Jennifer Wells: Elon Musk's unfiltered behaviour makes Wall Street uncomfortable
Elon Musk: “I promised I wouldn’t swear on this show.”
Joe Rogan: “You’re f--ing Elon Musk. You can do whatever you want, man.”
By now the ash will have settled over the contentious six seconds in which Elon Musk accepted the joint passed to him by comedian Joe Rogan, took a delicate draw, exhaled, arched one eyebrow in a meh sort of way and shrugged. If he had coughed, he would have looked like a kid with their first cigarette.
It certainly had the whiff of a set-up. Lighting what he described as a roll of tobacco and marijuana, Rogan said, “You probably can’t, right? Because of stockholders.”
As we know, stockholders are not the Tesla CEO’s number one concern. Curiosity, however, is his trademark.
“Is that a joint?” Musk had asked Rogan in the lead up. “Or is it a cigar?”
And then, “I mean it’s legal, right?” (Yes. We’re talking California.)
Both the podcast host and the CEO were sipping Old Camp whiskey on ice at the time, prompting Musk to remark, insightfully, that “alcohol is a drug that’s been grandfathered in.”
It’s important to note that the six-second weed encounter occurred at two hours and 10 minutes into what journalists inevitably call a “wide-ranging” interview. Musk had been game and intellectually engaged throughout the podcast, as the conversation bounced across topics as various as artificial intelligence, the Easter egg that gets the Tesla Model X to “dance” to the Trans-Siberian Orchestra (flashing headlights and flapping gull-wing doors), and the obvious arenas of sustainability, the future of the planet, the ignorance of others (he would like politicians to be better at science) and the fragility that comes with the kind of brilliance that does not allow the brain to turn off. “I don’t think you’d necessarily want to be me,” Musk said.
For any journalist who has spent time with a Super Tuscan-swilling CEO or a martini-spilling chairman or — dare we say — a powder-sniffing venture capitalist, the encounter was two things.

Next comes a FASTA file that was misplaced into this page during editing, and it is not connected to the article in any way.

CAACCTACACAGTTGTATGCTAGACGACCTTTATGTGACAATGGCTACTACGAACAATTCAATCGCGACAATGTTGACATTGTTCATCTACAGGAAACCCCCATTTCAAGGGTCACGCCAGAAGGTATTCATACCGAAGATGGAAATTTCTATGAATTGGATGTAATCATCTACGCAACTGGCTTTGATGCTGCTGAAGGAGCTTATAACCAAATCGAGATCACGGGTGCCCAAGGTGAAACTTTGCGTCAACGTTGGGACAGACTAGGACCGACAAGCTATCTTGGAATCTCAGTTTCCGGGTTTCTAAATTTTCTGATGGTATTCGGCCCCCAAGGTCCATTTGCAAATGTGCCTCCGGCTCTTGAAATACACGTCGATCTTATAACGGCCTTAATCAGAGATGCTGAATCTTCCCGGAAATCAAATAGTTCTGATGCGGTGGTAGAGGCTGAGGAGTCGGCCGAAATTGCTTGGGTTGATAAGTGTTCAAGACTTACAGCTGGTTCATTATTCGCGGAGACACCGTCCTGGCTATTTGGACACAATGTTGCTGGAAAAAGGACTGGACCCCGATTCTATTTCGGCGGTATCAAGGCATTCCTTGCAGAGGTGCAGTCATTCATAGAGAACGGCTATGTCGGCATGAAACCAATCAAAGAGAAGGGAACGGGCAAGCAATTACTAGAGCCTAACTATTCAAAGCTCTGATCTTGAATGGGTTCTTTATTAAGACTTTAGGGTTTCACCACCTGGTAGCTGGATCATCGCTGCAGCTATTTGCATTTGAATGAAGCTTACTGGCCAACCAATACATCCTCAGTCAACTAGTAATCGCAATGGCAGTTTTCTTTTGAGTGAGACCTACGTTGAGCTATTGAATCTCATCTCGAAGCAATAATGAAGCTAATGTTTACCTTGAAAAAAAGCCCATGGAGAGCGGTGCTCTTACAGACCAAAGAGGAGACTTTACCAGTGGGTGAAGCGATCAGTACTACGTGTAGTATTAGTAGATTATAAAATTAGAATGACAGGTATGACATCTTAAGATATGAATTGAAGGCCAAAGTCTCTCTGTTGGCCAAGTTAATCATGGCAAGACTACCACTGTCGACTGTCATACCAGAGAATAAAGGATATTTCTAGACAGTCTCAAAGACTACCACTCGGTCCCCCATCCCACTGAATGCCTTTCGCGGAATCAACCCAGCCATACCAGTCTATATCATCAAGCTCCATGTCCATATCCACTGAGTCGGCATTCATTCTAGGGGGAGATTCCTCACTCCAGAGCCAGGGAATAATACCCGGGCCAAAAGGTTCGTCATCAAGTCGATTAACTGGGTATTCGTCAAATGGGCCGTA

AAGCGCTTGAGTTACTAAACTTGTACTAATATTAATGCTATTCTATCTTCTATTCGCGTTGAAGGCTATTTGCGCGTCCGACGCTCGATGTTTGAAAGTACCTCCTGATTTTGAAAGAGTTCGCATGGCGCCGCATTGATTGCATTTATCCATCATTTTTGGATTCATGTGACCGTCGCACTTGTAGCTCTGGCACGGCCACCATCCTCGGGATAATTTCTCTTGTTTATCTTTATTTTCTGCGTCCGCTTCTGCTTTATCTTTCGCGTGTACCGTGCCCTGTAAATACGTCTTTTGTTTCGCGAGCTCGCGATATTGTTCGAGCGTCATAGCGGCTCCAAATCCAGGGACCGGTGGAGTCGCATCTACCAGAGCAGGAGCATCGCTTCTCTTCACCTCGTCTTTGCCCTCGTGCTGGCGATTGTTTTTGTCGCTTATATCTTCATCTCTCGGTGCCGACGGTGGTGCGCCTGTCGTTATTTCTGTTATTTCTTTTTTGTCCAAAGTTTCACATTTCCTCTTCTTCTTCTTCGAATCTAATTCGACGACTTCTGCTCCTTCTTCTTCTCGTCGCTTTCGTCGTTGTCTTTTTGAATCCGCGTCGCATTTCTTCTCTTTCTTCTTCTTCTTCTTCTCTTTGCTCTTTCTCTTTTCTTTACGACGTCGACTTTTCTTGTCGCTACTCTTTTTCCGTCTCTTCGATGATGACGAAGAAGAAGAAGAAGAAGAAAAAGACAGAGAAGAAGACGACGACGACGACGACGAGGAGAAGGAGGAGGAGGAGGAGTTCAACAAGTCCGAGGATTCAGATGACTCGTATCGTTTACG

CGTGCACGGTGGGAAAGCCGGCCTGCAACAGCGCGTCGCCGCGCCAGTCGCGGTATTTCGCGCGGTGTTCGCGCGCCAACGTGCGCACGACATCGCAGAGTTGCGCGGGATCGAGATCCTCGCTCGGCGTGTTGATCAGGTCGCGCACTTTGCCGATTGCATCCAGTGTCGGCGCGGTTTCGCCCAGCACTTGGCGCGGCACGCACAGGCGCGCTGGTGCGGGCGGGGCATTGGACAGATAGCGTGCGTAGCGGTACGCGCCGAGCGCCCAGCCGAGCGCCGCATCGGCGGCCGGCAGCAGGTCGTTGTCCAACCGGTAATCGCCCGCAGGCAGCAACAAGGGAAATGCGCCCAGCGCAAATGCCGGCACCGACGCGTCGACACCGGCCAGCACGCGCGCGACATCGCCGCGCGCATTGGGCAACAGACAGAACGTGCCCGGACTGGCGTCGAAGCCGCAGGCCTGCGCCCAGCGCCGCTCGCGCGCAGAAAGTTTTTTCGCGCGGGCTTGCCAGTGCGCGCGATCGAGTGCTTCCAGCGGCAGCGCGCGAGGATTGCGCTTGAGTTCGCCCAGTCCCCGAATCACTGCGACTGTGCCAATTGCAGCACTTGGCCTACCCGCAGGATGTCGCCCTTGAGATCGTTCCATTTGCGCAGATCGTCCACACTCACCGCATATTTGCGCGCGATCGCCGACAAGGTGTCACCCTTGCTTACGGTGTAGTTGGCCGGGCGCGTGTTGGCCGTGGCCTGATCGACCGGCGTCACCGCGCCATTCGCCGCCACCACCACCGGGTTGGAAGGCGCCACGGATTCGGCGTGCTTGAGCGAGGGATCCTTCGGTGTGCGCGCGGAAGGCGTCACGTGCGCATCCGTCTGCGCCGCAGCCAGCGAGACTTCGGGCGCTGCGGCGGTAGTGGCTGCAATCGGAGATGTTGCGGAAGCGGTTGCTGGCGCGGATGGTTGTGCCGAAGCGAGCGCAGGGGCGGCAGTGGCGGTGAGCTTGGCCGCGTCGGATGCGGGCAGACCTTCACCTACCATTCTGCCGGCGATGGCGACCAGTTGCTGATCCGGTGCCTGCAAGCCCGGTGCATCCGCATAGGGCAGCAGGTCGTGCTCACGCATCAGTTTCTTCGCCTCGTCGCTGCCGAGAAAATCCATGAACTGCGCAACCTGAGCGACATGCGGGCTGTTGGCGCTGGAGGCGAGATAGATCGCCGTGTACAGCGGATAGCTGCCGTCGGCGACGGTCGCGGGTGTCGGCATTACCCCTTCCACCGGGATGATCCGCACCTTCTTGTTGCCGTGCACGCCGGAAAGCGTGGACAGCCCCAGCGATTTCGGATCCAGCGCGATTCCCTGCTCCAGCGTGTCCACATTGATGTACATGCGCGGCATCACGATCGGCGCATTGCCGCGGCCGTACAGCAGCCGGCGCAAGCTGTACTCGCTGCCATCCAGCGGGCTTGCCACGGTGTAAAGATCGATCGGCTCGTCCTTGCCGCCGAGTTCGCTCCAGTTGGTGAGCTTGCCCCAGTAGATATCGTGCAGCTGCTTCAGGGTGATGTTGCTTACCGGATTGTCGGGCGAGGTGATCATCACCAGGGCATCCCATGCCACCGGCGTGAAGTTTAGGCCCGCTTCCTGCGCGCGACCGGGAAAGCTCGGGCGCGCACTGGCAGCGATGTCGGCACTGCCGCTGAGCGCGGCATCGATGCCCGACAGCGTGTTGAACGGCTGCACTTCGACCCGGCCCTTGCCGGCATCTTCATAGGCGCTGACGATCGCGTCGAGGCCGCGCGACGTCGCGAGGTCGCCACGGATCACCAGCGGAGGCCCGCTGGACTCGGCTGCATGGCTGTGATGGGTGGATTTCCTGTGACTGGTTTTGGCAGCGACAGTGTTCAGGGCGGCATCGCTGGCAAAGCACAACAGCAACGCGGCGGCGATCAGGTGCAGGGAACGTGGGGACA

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And yet the reaction in some quarters of the business community propelled us back to the era of Assassin of Youth posters (“A puff — a party — a tragedy!”). CNN was distressed. Can you imagine JPMorgan Chase CEO Jamie Dimon or General Motors CEO Mary Barra doing such a thing, one broadcaster asked.
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The General Motors example raises a more germane question. Could anyone other than Musk have kept Tesla alive through the 2008 financial crisis, the same crisis that caused GM to file for the largest industrial bankruptcy in U.S. history?
Barra was appointed to take charge in December 2013. A good soldier.
Musk is a conspicuously bright entrepreneur with a disarming habit of allowing the world into his inner thoughts. “Going to sleep alone kills me,” he told Rolling Stone. “It’s not like I don’t know what that feels like: being in a big, empty house, and the footsteps echoing through the hallway, no one there — and no one on the pillow next to you. F--, how do you make yourself happy in a situation like that.”
He makes Wall Street uncomfortable.
His unfiltered habits get him into trouble. His public musings, quickly discarded, about taking Tesla private have led to a lawsuit. The Aug. 6 departure of the company’s chief accounting officer after just a month on the job has been a public relations disaster, despite the insistence of the outgoing executive that he has the greatest faith in the company’s prospects. The company has an energetic habit of shedding executives. And Tesla’s shares closed down 6.3 per cent Friday, the day after the Rogan interview.
The Washington Post scanned these latest events and decreed that Musk is “approaching laughingstock status.”
That’s a rough assessment of a CEO who balances an optimistic view of human nature (”Most people are actually pretty good people”) against a dire assessment of the too-slow advance to sustainable energy which, of course, he fights against when he’s not selling Tesla made flame-throwers. (They’re not really flame-throwers but roofing torches attached to air rifle covers. Their creation was an amusing pastime. The CEO is a big fan of the movie Spaceballs. Apparently these thoughts are related.)
The disconnect was captured in something he said in Thursday’s interview: “I think people don’t totally understand what I do with my time. They think like I’m a business guy or something like that.”
The investor community will be calling for a “business guy” to move in to co-manage the company with the ideas guy. That case can be made. But don’t hang the argument on an incidental and inconsequential six-second reaction to a clever setup by a clever comedian.
Joe Rogan, by the way, is bringing his Strange Times Tour to Toronto on Sept. 29. On Friday he tweeted that the venue has been upgraded from the Ricoh Coliseum to the Scotiabank Arena. New tickets on sale now.
Jennifer Wells is a business columnist based in Toronto. Reach her on email: .